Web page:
Exploring implicit and explicit cultural policy dimensions through major-event and neoliberal rhetoric

Rafaela Neiva Ganga, Nicholas Wise, Marko Perić

Research output: Contribution to journalReview articlepeer-review

Abstract

This paper is conceptually positions the emergence of the neoliberal city in the context of transitions to late-capitalism. The aim of this study is to understand intersections between explicit and implicit cultural policy dimensions focusing on the Rijeka2020 programme as intended and how it was restructured as a response to COVID-19. Through cultural policy analysis, this ex-ante qualitative case study of the Rijeka2020 programme illuminates overlapping explicit and implicit policy priorities of the ECoC—offering a unique insight into what could potentially be the future of the European cultural policy. Rijeka2020 can be seen as a changing point amidst different rhetoric, analysed around three themes (regeneration, legacy, and participation). Results examine how Rijeka's culture-led urban regeneration agenda was shy on creative industry oriented programming, yet reinforced through capital cultural infrastructural projects. Through attempts to avoid event-led spectacle, officials planned to engage more at the neighbourhood-scale using participatory art practices that concentrated on capacity building. Important take-away points address shifts from culture-oriented regeneration to local participatory art practices is a step towards reconstructing the cultural sector upstream (based on production) and downstream (through reception).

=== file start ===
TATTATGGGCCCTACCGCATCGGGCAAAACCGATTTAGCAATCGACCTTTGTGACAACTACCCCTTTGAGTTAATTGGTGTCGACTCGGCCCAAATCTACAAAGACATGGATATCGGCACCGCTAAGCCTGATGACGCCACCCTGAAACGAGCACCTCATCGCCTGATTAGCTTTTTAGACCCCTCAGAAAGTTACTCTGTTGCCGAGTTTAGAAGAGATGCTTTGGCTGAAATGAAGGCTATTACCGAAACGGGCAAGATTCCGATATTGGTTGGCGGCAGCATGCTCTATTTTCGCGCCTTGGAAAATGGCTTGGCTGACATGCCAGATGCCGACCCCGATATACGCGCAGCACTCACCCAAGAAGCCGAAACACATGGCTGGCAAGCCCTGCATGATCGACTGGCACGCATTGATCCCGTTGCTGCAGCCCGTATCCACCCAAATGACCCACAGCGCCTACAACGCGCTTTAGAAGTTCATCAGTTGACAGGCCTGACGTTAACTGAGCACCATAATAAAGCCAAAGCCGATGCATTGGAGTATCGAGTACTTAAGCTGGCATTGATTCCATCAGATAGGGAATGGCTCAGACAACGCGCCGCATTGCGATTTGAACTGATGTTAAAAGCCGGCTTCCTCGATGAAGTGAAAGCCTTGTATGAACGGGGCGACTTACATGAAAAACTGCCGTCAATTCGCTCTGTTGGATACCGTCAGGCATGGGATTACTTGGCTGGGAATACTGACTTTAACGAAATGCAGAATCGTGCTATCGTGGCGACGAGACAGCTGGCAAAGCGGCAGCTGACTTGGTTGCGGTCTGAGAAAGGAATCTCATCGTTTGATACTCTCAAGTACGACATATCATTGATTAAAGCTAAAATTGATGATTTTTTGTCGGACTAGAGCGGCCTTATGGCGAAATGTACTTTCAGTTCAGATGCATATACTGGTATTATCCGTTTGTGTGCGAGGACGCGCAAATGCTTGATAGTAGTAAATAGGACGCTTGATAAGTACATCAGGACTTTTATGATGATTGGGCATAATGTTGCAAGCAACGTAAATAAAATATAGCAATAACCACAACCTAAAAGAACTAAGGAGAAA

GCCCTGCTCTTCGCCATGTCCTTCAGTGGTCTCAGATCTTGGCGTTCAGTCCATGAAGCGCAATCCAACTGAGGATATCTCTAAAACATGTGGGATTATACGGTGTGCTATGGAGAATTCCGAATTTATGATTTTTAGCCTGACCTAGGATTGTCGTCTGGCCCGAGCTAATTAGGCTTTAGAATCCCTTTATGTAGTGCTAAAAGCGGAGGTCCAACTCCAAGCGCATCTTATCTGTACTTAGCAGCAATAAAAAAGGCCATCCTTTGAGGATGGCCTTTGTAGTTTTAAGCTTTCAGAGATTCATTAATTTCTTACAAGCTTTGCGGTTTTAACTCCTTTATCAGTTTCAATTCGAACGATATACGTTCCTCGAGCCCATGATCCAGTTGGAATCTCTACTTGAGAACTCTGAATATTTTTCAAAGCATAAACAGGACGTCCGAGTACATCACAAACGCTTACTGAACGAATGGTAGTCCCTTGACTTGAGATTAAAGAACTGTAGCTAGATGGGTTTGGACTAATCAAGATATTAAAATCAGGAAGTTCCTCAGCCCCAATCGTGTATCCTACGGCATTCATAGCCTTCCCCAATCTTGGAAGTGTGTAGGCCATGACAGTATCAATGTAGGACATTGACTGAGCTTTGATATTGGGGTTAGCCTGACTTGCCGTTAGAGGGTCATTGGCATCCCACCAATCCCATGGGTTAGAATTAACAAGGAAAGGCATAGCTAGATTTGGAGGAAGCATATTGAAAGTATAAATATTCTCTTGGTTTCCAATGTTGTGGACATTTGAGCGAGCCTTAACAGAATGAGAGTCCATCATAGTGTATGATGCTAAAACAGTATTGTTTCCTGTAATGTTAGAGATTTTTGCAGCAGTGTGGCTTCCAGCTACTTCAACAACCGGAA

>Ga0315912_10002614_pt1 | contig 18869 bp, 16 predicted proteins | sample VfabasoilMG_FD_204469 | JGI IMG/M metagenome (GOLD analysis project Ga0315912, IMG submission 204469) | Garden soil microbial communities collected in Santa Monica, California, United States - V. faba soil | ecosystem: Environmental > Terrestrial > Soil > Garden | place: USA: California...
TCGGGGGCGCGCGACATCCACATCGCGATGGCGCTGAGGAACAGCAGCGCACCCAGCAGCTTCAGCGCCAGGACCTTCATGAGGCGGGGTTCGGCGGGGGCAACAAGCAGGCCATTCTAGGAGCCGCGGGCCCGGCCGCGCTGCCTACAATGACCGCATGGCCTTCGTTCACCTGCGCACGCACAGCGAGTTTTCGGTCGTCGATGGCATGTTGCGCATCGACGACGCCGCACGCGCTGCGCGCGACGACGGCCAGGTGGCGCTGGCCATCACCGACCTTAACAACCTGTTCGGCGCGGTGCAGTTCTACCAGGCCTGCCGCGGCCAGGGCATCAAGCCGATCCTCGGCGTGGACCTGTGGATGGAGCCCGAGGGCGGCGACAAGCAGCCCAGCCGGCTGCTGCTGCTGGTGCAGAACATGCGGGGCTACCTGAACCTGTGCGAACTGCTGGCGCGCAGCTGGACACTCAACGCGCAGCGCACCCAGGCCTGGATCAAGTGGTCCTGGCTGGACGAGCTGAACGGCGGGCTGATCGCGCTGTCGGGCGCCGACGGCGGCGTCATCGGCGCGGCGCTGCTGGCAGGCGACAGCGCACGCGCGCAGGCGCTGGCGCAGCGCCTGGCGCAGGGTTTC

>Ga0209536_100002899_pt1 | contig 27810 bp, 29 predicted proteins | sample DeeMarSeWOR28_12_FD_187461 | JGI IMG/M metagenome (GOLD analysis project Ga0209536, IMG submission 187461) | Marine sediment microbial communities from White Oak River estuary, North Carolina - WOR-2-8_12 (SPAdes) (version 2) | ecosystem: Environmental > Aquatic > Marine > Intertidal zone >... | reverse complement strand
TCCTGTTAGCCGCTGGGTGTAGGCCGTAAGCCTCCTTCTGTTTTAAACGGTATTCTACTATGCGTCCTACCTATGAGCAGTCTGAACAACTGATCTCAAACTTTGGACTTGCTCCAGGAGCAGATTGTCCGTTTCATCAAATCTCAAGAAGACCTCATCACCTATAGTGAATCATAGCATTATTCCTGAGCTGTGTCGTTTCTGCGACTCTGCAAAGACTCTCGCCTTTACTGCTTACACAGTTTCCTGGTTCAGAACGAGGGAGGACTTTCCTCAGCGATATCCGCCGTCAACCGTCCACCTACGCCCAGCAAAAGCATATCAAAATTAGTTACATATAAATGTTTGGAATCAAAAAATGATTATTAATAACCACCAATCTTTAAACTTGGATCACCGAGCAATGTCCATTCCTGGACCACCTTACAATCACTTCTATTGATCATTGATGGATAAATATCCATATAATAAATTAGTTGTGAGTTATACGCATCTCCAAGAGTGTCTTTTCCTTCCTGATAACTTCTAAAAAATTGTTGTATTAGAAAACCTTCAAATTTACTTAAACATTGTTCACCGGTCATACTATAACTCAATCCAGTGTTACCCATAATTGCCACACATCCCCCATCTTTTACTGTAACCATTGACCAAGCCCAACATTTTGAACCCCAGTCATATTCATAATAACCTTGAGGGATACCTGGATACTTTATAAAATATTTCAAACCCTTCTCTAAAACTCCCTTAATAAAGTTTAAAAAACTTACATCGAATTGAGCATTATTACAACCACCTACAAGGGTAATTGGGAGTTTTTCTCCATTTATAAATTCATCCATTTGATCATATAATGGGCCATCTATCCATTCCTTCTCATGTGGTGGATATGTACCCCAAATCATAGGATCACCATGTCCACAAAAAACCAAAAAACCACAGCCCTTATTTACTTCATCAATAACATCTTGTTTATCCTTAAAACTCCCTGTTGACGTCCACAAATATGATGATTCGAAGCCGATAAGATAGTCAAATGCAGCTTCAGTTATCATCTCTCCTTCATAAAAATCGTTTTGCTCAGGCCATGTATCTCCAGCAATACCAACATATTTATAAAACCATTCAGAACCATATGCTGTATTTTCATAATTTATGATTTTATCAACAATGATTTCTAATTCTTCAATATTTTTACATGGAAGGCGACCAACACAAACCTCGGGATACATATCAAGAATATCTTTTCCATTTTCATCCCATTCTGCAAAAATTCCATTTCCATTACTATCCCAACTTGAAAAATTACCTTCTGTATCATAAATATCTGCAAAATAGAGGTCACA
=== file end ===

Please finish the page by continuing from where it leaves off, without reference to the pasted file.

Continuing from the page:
Original languageEnglish (US)
Article number100401
JournalCity, Culture and Society
Volume27
DOIs
StatePublished - Dec 2021

Keywords

  • COVID-19
  • Cultural legacy
  • Culture-led regeneration
  • European Capital of Culture
  • European policy
  • Rijeka 2020
  • Urban events

ASJC Scopus subject areas

  • Social Sciences(all)
  • Urban Studies
  • Economics, Econometrics and Finance (miscellaneous)

Fingerprint

Dive into the research topics of 'Exploring implicit and explicit cultural policy dimensions through major-event and neoliberal rhetoric'. Together they form a unique fingerprint.

Cite this